Embedded Systems

AutoHoney(I)IoT

Automated Device Independent Honeypot Generation of IoT and Industrial IoT Devices

The interconnection of physical devices, vehicles, household appliances and other objects with electronics, software, sensors and actuators has become an integral part of our modern lives. The indus- trial sector is also undergoing a change in device communication. Traditionally, automated factories and critical infrastructure were strictly separated from the Internet. However, since the advent of Indus- try 4.0, devices at control as well as supervisor level are frequently connected to the Internet to collect analytic data. The resulting network is called the “Internet of Things” (IoT) and “Industrial Internet of Things” (IIoT). Attackers seek to compromise such interconnected devices with malware campaigns to use them for spam distribution, Distributed Denial of Service (DDoS) attacks, cryptomining, or as an attack vector in Advanced Persistent Threat (APT) attacks. For this reason, interconnected devices are exposed to continuous threats and ongoing attacks. The large set of diverse hardware and soft- ware combined with the neglection of security best practices, such as the use of the same default credentials on all devices, the often non-existent update policies, and the lack of software hardening techniques render IoT and IIoT devices an ideal target for attackers. Many solutions have already been proposed to monitor the Internet for malware infections. So-called “honeypots” are a common practice, but due to the heterogeneity of the devices they are substantially harder to implement in the IoT and IIoT domain than in the field of commodity systems (e.g., desktop computers, smartphones). The heterogeneous landscape of IoT and IIoT devices poses new challenges to the deployment of honeypots that still need to be solved. However, so far no generic honeypot framework exists that is capable of attracting attacks for the wide variety of hardware and software architectures. Our goal is to provide a framework that automatically creates target device tailored honeypots for the (Industrial) Internet of Things which are capable of convincing an adversary that she actually breached a real device instead of a decoy. Our honeypots will be executed in an emulation environment that is able to interact with the outside world over common IoT and IIoT communication channels and allow us to apply fine-grained supervision techniques to monitor an adversary’s behavior throughout his entire attack.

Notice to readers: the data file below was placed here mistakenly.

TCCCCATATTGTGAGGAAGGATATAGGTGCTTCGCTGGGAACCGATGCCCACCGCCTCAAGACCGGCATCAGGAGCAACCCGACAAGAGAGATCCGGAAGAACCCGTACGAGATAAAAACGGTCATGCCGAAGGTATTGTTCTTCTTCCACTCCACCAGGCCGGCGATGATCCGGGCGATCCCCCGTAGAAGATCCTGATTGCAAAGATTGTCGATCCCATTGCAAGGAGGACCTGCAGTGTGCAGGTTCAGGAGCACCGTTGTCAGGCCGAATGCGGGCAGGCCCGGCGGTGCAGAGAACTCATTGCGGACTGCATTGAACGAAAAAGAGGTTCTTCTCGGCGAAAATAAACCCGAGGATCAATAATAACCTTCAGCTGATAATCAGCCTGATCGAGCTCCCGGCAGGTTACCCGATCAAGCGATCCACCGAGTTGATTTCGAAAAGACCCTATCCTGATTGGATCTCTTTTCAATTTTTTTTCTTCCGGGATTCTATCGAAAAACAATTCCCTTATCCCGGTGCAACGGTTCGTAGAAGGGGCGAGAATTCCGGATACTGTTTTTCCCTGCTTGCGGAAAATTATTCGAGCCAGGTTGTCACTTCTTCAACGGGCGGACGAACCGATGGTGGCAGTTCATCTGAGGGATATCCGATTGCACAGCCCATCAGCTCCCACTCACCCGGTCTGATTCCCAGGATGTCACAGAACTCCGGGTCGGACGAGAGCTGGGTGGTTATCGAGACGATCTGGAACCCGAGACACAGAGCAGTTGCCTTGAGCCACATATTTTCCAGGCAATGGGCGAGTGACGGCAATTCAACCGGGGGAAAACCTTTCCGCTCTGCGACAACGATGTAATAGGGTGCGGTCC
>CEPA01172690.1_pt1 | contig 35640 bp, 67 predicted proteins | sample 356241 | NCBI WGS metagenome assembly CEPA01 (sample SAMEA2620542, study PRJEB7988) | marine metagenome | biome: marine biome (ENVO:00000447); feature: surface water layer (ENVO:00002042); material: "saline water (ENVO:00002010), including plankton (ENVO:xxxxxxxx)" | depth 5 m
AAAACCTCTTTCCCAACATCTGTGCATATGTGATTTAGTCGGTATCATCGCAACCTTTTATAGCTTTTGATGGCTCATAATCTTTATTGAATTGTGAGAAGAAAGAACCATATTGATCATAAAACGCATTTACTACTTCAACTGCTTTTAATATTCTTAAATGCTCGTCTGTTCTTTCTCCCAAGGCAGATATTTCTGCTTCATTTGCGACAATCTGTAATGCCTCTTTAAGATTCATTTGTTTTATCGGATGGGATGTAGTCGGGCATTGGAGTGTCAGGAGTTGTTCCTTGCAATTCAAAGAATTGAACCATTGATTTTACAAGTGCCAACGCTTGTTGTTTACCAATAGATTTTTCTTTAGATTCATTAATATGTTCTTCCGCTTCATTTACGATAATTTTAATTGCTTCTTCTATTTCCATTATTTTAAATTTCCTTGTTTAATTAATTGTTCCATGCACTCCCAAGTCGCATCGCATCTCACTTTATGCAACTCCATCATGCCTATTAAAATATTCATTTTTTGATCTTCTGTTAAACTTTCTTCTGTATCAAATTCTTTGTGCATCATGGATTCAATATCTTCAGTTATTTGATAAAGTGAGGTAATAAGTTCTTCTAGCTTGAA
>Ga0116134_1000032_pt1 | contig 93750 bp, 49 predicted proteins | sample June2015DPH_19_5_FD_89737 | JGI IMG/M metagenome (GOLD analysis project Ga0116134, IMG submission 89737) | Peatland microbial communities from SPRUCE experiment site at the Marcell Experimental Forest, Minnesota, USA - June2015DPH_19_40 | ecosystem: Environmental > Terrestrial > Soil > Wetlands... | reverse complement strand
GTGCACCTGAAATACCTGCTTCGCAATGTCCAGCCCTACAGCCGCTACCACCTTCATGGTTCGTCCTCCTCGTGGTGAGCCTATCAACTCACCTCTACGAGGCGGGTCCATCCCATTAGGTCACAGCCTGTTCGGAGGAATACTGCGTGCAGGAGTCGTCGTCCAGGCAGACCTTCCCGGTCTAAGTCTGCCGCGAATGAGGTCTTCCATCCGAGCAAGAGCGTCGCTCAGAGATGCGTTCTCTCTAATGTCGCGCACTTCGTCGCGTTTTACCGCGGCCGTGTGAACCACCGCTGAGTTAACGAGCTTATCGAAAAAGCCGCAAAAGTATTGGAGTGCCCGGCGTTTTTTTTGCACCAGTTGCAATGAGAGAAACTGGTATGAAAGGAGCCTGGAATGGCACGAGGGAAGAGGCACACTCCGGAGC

Zeitraum

September, 2019 to December, 2021

Fördergeber

Österreichische Forschungsförderungsgesellschaft FFG

Institut

Electronic Engineering

Forschungsschwerpunkt

Embedded Systems & Cyber-Physical Systems

Projektteam

Matthias Wenzl

DI Mag. Matthias Wenzl

Research & Development, Lecturer
+43-1-3334077-313
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ISaFe

Injecting Security Features into Constrained Embedded Firmware

Within the last decade, emerging use-cases like ``Ambient Assistive Technologies``, ``Car2X`` communication, ``Smart Homes``, ``Smart Cities`` and Industry 4.0 transformed computer systems to ubiquitous companions in our daily lives. The inevitable interconnection of these devices is better known as Internet of Things (IoT). The vast majority of the IoT is made up of computing devices that are highly specialized for their particular purpose. These devices are called embedded systems. Due to their specialization and the thereof resulting constraints such as energy consumption and the deterministic fulfillment of deadlines (real-time requirements), many embedded systems cannot be equipped with a standard operating system for embedded devices like Windows IoT Core, or Linux. As a consequence, a plethora of computers in the IoT lack a sufficient amount of security features that are common in standard operating systems. However, the retrofitting of all available software for embedded systems at a source level is clearly illusive due to the high degree of software (systems with special operating systems, or without operating systems) and hardware diversity (different processor architectures, memory sizes, additional hardware). Therefore, the aim of project ISaFe is to provide automated approaches to implant security features into connected embedded systems to counter the lack of security features in the backbone of the IoT. Together with the IoT startup Riddle & Code, who's aim is to provide an interface between embedded systems and blockchain technology, SBA-Research and the FH Technikum Wien pursue a novel approach based on binary rewriting to retrofit already existing IoT systems in order to make them more resilient against unauthorized access attempts.